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Topic: ICYMI, the Digital Tax Offset for Game Development Entered P...
Steve Farrelly
AusGamers Editor
Posts: 9567
Location: Sydney, New South Wales

What does it mean? Well, when it passes both houses, the offset will deliver a 30-percent tax incentive to game developers with projects on or above $500,000 AUD for eligible expenditures. Moreover, when the bill passes, development projects meeting the requirements for the 30-percent tax break that were started on or after July 1, 2022, will also be eligible.

This is effectively the beginning of a major turning point for game development in Australia and sets the industry on a path to growth the likes of which we've never seen.

The introduction of Treasury Laws Amendment (2022 Measures No. 4) Bill 2022 which, when passed will become the "DGTO", has been an incentive-in-waiting for a number of years. We spoke with Ron Curry of the IGEA about what this incentive is capable of earlier this year, who at the time said that his hopes with the DGTO would be that Australia would "become recognised as a powerhouse for creativity" upon its implementation, with the industry growing subsequently because of it.

Here's some official wording around the submission into parliament:
The sector has been eagerly awaiting the details of the DGTO, which have been released today following the introduction of this bill by the Albanese Government in the House of Representatives. Pending the bill's passage through both Houses of Parliament, local video game businesses and creators can now confidently scale up their studios and projects to deliver more quality Australian content to a global audience. At the same time, Australia will shine brightly in the global video games industry as the next big destination for business and investment.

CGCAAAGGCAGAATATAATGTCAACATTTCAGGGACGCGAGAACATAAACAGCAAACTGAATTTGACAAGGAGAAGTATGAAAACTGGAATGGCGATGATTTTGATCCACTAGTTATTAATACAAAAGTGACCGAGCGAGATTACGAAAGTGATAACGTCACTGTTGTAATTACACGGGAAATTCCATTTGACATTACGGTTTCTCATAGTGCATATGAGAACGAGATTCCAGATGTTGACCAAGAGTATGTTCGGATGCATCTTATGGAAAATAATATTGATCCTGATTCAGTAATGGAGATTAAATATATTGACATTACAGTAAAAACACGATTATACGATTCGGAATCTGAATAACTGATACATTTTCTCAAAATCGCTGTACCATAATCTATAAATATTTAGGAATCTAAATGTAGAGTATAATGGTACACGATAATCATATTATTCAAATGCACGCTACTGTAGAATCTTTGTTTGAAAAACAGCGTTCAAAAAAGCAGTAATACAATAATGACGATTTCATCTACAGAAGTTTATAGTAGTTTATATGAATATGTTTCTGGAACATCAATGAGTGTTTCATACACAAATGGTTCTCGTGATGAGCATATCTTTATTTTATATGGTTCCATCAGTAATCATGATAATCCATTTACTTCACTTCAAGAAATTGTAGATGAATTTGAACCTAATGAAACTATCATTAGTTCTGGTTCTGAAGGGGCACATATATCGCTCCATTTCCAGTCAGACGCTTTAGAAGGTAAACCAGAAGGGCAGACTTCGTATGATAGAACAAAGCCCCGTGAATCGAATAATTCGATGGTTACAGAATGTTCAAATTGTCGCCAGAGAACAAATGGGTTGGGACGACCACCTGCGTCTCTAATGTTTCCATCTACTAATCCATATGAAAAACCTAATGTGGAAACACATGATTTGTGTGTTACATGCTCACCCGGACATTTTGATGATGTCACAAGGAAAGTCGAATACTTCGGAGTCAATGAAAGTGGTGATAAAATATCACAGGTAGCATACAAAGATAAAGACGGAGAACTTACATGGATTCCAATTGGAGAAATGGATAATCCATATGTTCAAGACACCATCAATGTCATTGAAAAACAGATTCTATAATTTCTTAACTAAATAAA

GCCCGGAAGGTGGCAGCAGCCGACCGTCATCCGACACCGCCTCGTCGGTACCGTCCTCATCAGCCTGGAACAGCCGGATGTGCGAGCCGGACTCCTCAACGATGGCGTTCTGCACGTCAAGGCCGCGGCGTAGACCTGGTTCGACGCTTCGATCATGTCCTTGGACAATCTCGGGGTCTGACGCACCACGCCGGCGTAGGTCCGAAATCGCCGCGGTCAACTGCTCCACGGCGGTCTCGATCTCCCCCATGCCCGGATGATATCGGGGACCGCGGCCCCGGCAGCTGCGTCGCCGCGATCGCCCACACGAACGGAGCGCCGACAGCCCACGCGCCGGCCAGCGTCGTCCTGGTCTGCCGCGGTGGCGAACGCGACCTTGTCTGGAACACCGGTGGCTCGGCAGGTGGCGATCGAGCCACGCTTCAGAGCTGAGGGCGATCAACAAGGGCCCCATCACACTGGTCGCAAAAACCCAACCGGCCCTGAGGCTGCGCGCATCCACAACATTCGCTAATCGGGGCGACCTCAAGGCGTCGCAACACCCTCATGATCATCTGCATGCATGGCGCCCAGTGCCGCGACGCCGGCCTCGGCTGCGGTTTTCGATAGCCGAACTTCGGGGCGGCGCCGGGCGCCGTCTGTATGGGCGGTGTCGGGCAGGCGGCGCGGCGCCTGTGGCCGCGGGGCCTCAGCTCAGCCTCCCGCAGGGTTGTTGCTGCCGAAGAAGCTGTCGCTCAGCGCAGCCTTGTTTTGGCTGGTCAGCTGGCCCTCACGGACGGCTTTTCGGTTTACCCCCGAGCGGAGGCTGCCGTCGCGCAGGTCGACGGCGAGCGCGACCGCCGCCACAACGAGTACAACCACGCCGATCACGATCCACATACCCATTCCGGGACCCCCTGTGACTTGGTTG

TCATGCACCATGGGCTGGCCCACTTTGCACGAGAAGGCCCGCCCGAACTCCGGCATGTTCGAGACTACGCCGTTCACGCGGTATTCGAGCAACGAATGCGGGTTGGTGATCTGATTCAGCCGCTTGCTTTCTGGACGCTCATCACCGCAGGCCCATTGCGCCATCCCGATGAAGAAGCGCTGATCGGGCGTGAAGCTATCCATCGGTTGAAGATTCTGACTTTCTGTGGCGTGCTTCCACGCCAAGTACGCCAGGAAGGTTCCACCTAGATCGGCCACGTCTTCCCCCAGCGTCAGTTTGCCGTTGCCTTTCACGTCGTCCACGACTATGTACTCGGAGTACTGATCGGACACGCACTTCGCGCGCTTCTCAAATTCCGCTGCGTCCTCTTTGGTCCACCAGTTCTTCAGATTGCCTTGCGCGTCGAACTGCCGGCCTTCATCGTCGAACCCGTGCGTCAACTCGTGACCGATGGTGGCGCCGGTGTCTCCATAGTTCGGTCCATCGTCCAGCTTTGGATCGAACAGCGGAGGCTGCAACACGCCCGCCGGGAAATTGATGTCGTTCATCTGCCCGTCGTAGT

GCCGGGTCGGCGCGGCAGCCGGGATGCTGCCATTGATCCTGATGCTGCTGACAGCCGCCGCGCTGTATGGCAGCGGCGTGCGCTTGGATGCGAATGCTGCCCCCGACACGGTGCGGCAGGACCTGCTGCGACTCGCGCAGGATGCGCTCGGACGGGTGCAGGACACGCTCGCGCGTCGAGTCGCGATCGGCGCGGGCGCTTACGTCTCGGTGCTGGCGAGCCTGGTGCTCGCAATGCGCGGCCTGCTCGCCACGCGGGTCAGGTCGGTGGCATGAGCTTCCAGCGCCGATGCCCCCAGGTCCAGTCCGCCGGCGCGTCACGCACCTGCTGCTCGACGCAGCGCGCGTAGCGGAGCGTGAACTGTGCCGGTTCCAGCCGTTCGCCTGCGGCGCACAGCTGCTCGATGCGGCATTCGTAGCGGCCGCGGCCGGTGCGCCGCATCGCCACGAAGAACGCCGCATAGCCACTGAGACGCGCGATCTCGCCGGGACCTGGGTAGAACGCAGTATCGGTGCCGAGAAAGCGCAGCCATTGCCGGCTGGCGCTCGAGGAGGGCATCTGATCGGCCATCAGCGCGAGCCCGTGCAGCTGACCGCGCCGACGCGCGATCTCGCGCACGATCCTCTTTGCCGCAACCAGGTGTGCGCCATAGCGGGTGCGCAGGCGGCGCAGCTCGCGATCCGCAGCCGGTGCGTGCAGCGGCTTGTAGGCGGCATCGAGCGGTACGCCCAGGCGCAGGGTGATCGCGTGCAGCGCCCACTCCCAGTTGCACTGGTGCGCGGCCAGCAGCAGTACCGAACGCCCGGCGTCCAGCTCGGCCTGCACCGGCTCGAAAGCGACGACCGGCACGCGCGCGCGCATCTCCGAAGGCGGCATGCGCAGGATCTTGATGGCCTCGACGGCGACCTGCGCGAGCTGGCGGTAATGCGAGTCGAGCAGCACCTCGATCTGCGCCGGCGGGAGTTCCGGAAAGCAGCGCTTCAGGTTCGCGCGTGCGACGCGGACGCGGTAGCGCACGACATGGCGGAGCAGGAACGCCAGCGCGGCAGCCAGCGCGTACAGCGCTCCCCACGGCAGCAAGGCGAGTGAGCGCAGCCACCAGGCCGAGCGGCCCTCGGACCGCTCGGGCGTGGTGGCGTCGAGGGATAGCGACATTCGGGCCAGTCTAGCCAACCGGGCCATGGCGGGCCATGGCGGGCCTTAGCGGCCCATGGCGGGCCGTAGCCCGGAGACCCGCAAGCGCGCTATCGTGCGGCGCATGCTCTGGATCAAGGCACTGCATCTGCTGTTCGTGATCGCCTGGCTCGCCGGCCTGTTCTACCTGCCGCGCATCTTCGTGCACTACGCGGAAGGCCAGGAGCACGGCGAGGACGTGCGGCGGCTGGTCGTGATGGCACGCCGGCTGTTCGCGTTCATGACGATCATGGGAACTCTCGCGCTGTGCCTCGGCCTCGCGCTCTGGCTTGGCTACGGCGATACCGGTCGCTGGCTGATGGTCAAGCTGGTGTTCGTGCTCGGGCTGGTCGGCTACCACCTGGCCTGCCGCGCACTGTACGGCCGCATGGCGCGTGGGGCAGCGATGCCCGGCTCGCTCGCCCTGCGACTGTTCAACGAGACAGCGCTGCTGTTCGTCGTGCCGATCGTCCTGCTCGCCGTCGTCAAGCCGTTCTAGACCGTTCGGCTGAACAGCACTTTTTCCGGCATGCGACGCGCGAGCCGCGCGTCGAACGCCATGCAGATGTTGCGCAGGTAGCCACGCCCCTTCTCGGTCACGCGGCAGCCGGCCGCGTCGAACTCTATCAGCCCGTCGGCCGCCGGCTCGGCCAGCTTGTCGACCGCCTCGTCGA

The DGTO is the first federal policy of its kind and one of the best game development incentives anywhere in the world. It will deliver a 30% tax incentive to Australian video game developers with projects above $500,000, with eligible expenditure incurred from 1 July 2022 able to be claimed. It signals a commitment to the local games development industry and recognises game creation as an important part of our screen and cultural sector. Australian studios have already witnessed an impact on their businesses since Screen Australia launched its first funding program for video games in eight years earlier this year through the Games: Expansion Pack program. The DGTO will complement this fund and help to make Australia among the best places in the world to make video games.

Ron Curry, CEO of IGEA, commented, “We sincerely thank the Treasurer, the Hon Dr Jim Chalmers MP and the Assistant Treasurer, the Hon Stephen Jones MP for introducing the legislation as well as the Arts Minister, the Hon Tony Burke MP, for advocating for support for Australian game developers in both of his innings as Arts Minister and the time in between as the Shadow Arts Minister. We would also like to thank the Minister for Trade, Senator the Hon Don Farrell, for his recognition of our sector's enormous trade and investment potential and finally the Communications Minister, the Hon Michelle Rowland MP, for being our industry’s champion over many years.